Scan and Go


The Internet is spreading, and the world is becoming more and more connected. You can bump into people at an event or on a night out and add them on Facebook to keep in contact. You can meet people at conferences and add them to LinkedIn.

It’s not just social networks that are getting bigger though, there’s a whole “web of things” developing. With smartphones becoming the norm, it’s becoming easier to stay connected wherever you go.

Many of you will have probably seen QR codes on posters. These are simple graphics that can be scanned by any smartphone. They can direct you to a web address, have contact details, plain text or pretty much anything you can imagine.
QR codes have even been developed that can check you in on FourSquare or Like a Facebook page when you scan it. If you wanted to get tickets to a gig, you could scan a QR code on the poster and be directed to a site to buy them straight away.

Microsoft has developed their own version of the QR code, known as the Microsoft Tag. These tags use small blocks of colour to store more data than you’d get in a plain QR code, but they are proprietary and you have to use Microsoft’s software to create and read them, even if they are free.

These flat images are called 2D bar codes, and are usually free to create and use; all you need to do is scan them. The downside is that you need to have the right app on your phone to do this, though they’re easy enough to find on the iOS AppStore, Android Market or Blackberry App World.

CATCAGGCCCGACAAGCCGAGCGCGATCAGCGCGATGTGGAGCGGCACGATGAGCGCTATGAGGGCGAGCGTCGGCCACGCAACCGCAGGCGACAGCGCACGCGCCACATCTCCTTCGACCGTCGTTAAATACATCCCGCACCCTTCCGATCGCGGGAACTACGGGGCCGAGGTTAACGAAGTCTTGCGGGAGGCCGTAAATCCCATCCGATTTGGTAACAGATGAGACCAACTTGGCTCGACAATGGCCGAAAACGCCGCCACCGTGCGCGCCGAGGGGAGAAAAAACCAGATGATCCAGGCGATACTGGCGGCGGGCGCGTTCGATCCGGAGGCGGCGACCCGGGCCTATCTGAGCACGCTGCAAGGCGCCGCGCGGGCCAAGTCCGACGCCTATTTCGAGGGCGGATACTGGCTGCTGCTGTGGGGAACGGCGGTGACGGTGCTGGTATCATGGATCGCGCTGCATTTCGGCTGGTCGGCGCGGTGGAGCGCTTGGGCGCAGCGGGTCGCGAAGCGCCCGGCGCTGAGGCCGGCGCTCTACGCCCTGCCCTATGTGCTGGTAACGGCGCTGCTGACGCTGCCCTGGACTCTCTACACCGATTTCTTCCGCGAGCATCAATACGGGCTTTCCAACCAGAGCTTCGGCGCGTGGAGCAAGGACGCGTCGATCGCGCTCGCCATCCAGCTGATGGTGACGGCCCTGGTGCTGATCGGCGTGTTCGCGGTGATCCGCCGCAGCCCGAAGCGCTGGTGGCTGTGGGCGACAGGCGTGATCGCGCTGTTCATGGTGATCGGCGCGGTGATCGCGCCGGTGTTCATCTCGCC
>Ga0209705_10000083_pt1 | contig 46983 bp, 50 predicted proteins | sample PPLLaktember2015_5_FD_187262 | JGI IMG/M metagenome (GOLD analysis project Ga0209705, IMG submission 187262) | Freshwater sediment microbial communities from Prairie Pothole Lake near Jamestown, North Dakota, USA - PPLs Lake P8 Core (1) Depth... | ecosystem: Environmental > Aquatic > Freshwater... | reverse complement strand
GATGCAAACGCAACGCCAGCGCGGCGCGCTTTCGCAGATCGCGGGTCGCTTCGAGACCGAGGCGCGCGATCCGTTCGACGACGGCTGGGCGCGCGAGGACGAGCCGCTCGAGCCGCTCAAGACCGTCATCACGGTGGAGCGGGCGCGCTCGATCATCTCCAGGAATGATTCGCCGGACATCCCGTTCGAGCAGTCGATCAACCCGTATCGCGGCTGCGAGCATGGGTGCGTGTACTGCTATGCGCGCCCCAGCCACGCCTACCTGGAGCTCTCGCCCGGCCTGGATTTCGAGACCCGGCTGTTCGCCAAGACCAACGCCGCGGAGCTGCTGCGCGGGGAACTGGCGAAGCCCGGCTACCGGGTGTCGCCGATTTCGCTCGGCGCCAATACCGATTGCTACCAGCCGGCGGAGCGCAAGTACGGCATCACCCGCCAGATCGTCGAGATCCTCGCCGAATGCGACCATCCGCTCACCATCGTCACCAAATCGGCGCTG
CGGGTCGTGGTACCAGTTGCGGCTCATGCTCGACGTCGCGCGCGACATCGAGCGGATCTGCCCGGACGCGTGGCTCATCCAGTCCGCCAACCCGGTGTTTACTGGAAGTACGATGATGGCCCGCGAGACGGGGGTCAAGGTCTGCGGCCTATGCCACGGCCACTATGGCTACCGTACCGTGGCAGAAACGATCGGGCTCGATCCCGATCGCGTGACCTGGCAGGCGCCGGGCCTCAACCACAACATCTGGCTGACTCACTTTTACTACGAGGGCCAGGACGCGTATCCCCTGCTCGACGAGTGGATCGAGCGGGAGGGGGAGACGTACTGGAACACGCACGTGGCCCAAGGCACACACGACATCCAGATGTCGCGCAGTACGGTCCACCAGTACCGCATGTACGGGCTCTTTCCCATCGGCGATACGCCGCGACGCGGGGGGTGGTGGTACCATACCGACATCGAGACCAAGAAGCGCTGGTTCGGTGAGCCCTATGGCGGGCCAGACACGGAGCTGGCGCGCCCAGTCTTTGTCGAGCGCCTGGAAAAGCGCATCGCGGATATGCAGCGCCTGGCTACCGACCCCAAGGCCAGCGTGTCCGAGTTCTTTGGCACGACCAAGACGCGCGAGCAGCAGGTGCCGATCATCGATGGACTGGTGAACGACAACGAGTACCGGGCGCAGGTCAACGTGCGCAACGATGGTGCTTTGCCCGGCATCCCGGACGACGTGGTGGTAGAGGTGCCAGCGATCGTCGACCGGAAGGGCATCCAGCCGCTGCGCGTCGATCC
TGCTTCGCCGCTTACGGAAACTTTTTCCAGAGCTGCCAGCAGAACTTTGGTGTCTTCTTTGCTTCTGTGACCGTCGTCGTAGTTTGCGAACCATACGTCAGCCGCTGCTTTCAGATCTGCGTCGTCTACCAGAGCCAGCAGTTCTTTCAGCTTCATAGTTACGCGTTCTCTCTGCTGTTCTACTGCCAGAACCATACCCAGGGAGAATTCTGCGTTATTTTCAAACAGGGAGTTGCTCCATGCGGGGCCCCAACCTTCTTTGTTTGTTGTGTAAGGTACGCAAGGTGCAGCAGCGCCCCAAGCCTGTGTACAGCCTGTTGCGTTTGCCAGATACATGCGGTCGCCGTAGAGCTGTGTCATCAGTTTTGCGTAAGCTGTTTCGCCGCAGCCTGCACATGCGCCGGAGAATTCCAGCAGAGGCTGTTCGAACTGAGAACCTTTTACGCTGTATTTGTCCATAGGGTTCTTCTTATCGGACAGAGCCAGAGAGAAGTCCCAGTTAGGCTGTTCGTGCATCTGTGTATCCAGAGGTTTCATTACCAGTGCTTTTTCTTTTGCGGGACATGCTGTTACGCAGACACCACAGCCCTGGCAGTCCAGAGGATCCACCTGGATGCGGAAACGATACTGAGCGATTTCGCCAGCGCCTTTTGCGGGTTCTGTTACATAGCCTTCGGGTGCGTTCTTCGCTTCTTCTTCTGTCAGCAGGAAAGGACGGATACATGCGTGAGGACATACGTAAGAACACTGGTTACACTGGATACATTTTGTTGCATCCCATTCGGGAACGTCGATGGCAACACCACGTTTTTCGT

If this is what we have now, what does the near future hold for us?

There’s a new technology that is starting to pick up called Near Field Communication (NFC). This uses similar technology to what’s found in Oyster cards on the London underground or those chips that are stuck on new DVDs when you buy them. These use RFID tags that can be scanned instantly without having to point a device at them; as long as the reader is in proximity to the tag, it will read it.
This technology is beginning to be built into phones, which means that soon these will be able to become a lot more common place.
This technology provides a lot more flexibility than 2D bar codes for a number of reasons.

To use these tags, you don’t need to take your phone out to scan the tag; it can just notify you in your pocket that it has found a tag.
The technology can also allow for quick communication between NFC enabled phones, so you can send files between phones or even send a PayPal transaction.

There are a number of companies working on using this technology to replace your credit card. Rather than carrying around a wallet full of cards, you could just select which card you’d like to use on your phone and it’ll charge it via your phone.

Using this kind of technology would mean that, for example, you wouldn’t have to check into FourSquare all the time. Your phone could automatically detect when you walk into a coffee shop, the store could detect your phone and prepare your favourite coffee & food and could charge you automatically when you get to the till. You could be served without lifting a finger and your friends would know where to catch up with you.

Of course, this has led a lot of people to worry about the security of this technology and whether or not they would like things done for them without their knowing, but these are all kinks that need to be worked out as the technology develops. Hopefully, this will be a technology that can make our lives easier and more fun.


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